If, after discharging all the debts that Chapter 7 would discharge (including tax debt) you could afford to pay off the tax debt that would not be discharged, then Chapter 7 would make sense. By “afford to pay off” we don’t mean in a lump sum payment but rather within the (likely monthly) payment terms that the IRS and/or the state would allow.
In the above $5,000/$4,000 tax debt example, a Chapter 7 case would result in the discharge of the 2011 IRS debt of $5,000, and do so within a matter of about 4 months. But it would leave the 2012 tax of $4,000 still owing. If the Chapter 7 case discharges enough other debts so that you could afford to consistently pay a relatively modest monthly payment directly to the IRS, that would likely be the way to go (assuming there weren’t other unrelated reasons to do a Chapter 13 case).
When Chapter 7 Doesn’t Work
Sometimes a Chapter 7 case does not gain you that much cash flow, particularly if you have other debts that you either can’t or don’t want to discharge and therefore must pay. You may owe back child support which you want to catch up on quickly. You may have a vehicle loan that you must pay to keep the vehicle or a home mortgage arrearage that you must catch up on to avoid a foreclosure. With the pressure of these other obligations continuing after the Chapter 7 was completed you may well not have enough income to make any consistent payment arrangements with the IRS or state.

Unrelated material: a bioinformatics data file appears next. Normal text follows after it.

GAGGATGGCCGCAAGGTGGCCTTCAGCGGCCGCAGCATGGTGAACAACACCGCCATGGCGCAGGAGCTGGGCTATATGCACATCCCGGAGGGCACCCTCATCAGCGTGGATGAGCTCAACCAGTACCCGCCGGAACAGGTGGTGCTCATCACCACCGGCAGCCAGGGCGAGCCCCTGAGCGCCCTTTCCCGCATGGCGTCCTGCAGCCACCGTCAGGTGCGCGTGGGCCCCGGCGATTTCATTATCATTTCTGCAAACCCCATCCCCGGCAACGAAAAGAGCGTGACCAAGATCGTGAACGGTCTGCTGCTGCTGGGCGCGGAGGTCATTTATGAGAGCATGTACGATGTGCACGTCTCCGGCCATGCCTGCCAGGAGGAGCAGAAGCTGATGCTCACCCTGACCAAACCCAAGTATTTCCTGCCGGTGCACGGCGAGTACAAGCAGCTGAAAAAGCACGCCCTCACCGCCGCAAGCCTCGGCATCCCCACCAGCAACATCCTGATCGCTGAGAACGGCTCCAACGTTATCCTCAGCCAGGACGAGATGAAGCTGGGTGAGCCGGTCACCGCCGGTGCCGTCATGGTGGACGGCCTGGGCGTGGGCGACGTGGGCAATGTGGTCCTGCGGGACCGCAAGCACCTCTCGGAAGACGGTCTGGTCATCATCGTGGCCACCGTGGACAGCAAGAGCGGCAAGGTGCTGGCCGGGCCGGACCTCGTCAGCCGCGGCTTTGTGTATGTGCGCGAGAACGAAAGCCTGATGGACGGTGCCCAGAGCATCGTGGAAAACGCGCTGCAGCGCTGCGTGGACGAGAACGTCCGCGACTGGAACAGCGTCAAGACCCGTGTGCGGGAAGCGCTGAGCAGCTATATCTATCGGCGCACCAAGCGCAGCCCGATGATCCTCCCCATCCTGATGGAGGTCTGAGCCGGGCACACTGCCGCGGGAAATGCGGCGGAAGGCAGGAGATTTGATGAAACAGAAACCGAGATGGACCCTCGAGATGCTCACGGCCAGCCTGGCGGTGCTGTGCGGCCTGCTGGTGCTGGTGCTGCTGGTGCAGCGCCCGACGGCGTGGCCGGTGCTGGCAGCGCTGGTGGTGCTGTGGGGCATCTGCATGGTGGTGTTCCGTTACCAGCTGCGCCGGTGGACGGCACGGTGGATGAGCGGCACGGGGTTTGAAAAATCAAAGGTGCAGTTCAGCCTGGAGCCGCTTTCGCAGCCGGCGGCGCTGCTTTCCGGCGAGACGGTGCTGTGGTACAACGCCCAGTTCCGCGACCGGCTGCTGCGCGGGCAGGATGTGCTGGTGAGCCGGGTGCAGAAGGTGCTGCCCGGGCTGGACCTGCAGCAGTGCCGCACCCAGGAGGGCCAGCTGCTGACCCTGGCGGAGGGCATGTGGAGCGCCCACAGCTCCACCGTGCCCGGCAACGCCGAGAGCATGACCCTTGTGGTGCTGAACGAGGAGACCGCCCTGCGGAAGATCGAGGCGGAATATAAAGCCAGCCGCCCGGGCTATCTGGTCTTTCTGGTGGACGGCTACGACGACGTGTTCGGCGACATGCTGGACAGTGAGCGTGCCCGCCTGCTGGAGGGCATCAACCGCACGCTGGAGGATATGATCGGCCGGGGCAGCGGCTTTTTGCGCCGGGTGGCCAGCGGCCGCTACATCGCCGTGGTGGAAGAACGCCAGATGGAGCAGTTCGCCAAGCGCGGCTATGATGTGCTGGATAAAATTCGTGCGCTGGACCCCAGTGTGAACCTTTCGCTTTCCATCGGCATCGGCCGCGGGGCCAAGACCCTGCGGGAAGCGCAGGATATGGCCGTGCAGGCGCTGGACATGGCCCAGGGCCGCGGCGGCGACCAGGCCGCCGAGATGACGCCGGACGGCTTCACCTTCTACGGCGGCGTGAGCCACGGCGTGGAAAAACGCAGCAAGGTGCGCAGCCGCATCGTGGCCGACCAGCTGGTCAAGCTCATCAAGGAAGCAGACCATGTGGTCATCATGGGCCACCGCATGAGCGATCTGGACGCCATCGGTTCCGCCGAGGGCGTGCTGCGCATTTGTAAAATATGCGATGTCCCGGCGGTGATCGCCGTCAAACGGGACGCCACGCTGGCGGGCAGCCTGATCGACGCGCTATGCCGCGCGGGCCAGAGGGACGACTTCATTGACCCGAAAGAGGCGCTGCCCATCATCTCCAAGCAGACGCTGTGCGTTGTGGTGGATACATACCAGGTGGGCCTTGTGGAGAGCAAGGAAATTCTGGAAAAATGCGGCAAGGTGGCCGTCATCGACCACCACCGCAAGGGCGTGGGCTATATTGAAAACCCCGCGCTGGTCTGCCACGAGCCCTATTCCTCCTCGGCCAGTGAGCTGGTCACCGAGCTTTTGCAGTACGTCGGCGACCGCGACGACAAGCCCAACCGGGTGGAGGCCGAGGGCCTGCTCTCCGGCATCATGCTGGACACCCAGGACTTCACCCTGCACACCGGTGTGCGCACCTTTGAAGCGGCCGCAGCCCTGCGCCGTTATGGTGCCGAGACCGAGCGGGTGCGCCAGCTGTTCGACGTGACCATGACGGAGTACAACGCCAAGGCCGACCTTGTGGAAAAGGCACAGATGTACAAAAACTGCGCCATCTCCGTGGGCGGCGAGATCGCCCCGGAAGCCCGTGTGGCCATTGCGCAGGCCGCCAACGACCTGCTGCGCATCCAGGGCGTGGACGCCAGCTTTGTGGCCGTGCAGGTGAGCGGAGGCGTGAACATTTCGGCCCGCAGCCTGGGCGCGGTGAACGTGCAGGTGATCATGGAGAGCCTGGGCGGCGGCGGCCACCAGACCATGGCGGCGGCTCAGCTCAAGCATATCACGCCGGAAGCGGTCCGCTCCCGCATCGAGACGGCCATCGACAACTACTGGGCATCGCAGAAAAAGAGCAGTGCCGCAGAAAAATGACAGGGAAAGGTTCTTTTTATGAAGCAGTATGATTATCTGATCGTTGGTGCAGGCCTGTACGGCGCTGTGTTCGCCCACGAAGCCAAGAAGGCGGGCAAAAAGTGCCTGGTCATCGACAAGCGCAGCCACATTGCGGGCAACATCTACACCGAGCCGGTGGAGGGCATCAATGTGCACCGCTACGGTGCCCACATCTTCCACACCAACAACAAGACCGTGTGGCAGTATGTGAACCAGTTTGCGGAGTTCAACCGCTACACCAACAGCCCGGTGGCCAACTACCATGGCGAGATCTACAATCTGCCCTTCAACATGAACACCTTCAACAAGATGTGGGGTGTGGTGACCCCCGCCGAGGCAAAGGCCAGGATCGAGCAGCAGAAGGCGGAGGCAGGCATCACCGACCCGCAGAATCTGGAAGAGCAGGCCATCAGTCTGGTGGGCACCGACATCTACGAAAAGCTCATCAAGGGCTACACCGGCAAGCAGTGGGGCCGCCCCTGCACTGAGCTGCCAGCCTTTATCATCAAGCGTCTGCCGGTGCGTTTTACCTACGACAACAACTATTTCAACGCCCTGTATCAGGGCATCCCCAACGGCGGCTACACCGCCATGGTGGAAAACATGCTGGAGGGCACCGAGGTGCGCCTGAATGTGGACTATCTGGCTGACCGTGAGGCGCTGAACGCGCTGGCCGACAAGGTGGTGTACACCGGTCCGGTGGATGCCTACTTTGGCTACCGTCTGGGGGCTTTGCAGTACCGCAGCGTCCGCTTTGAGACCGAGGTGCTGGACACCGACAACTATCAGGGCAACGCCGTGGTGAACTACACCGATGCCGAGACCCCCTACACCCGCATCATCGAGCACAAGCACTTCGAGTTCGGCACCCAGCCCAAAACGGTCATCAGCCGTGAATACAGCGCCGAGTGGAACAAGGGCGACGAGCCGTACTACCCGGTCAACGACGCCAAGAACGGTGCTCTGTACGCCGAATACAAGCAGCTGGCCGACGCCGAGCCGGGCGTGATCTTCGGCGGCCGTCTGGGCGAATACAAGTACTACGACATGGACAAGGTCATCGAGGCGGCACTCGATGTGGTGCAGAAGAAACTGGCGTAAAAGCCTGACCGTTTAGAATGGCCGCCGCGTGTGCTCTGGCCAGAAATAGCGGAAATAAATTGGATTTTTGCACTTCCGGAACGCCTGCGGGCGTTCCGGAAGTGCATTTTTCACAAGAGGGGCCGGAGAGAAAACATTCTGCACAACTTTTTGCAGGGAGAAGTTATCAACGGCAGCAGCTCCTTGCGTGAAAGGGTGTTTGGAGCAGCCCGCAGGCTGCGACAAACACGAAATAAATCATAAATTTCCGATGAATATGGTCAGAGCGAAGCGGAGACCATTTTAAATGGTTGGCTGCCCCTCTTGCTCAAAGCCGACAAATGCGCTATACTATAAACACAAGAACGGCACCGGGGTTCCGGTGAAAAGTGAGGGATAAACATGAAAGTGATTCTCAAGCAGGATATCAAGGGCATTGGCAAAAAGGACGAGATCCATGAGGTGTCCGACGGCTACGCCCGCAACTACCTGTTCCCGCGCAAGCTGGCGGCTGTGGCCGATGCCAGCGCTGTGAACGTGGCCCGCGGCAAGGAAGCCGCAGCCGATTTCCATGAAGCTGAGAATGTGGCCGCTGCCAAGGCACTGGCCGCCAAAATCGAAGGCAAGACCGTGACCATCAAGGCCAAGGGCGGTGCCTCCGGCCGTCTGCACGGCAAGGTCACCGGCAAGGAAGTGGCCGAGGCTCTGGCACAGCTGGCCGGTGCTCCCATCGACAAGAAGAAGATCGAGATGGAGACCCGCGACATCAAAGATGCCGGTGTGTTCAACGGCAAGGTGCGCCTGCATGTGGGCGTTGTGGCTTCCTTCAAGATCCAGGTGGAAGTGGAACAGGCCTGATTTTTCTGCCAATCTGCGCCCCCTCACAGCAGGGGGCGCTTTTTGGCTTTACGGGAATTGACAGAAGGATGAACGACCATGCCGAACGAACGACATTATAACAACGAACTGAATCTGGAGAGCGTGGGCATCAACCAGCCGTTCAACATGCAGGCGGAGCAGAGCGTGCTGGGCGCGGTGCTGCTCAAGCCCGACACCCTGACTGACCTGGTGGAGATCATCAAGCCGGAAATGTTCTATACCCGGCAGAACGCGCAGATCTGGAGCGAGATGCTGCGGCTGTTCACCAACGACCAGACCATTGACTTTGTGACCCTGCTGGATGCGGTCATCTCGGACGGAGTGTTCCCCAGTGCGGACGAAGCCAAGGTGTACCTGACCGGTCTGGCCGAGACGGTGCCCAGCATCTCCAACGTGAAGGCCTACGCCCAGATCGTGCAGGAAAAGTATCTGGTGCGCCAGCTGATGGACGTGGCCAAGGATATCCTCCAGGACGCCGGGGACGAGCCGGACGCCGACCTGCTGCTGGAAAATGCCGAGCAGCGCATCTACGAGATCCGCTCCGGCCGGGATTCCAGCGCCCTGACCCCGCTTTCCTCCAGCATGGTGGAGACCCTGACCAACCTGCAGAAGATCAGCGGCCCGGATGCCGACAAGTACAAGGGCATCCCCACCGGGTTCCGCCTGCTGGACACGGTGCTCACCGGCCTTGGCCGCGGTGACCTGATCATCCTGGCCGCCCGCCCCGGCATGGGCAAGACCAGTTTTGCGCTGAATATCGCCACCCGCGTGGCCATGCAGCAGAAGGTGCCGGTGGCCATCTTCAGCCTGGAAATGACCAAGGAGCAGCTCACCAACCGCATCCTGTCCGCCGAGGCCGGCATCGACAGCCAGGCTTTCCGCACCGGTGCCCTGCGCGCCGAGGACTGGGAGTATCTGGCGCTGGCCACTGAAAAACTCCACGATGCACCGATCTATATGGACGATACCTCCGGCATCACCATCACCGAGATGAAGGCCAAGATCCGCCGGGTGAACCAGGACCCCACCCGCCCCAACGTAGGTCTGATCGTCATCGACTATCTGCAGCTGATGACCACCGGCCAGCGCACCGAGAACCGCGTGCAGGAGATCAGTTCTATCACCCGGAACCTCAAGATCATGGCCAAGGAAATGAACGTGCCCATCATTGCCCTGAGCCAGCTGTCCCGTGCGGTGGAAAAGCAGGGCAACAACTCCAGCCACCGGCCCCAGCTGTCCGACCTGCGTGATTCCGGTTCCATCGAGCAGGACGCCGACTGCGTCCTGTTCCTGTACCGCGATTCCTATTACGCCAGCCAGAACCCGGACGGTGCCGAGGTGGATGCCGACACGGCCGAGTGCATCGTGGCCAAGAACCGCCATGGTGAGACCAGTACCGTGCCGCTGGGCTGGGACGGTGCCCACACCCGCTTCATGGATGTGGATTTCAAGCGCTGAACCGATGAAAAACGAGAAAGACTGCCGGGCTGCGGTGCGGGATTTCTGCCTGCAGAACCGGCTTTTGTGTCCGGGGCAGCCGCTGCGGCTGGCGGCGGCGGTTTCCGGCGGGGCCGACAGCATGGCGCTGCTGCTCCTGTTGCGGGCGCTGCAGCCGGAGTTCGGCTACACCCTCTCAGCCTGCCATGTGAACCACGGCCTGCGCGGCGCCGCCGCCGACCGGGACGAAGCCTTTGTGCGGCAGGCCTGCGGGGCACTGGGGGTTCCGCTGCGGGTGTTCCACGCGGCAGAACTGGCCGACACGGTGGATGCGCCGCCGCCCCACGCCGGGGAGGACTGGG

Even without the pressure of other special continuing debts, you may simply owe too much tax to be able to afford to pay what the IRS and/or the state requires. Or you may not qualify for a payment plan because you owe too much taxes or some other reason.
Mixed Income Taxes under Chapter 13
In these situations a Chapter 13 case may well be better for you than a Chapter 7 one.
In a Chapter 13 payment plan all your creditors are dealt with in one package. This plan is proposed by you and your attorney, and after a limited opportunity for creditors to object, the plan is approved by the bankruptcy judge. Then all your creditors, including the IRS and state, have to comply with it. If you have other important debts that have to or you want to pay, and doing so fits within the rules, then the IRS and state have to wait their turn in line. And they can’t take any collection action whatsoever on the taxes owed throughout the life of the plan as long as you follow the rules as well.
The taxes that can’t be discharged must be paid within the 3-to-5-year plan, but usually without any additionally accruing interest and penalties. The taxes that can be discharged are treated like your other “general unsecured” debts, and are paid only if and to the extent that you have extra money after paying more important debts. The dischargeable taxes usually do not increase what you have to pay.
At the end of the Chapter 13 case you will have paid all the taxes (and any other debts) that you had to pay because they couldn’t be discharged. Your dischargeable taxes and all other dischargeable debts are forever written off. So you are tax debt free and (except perhaps for a mortgage) are debt free altogether.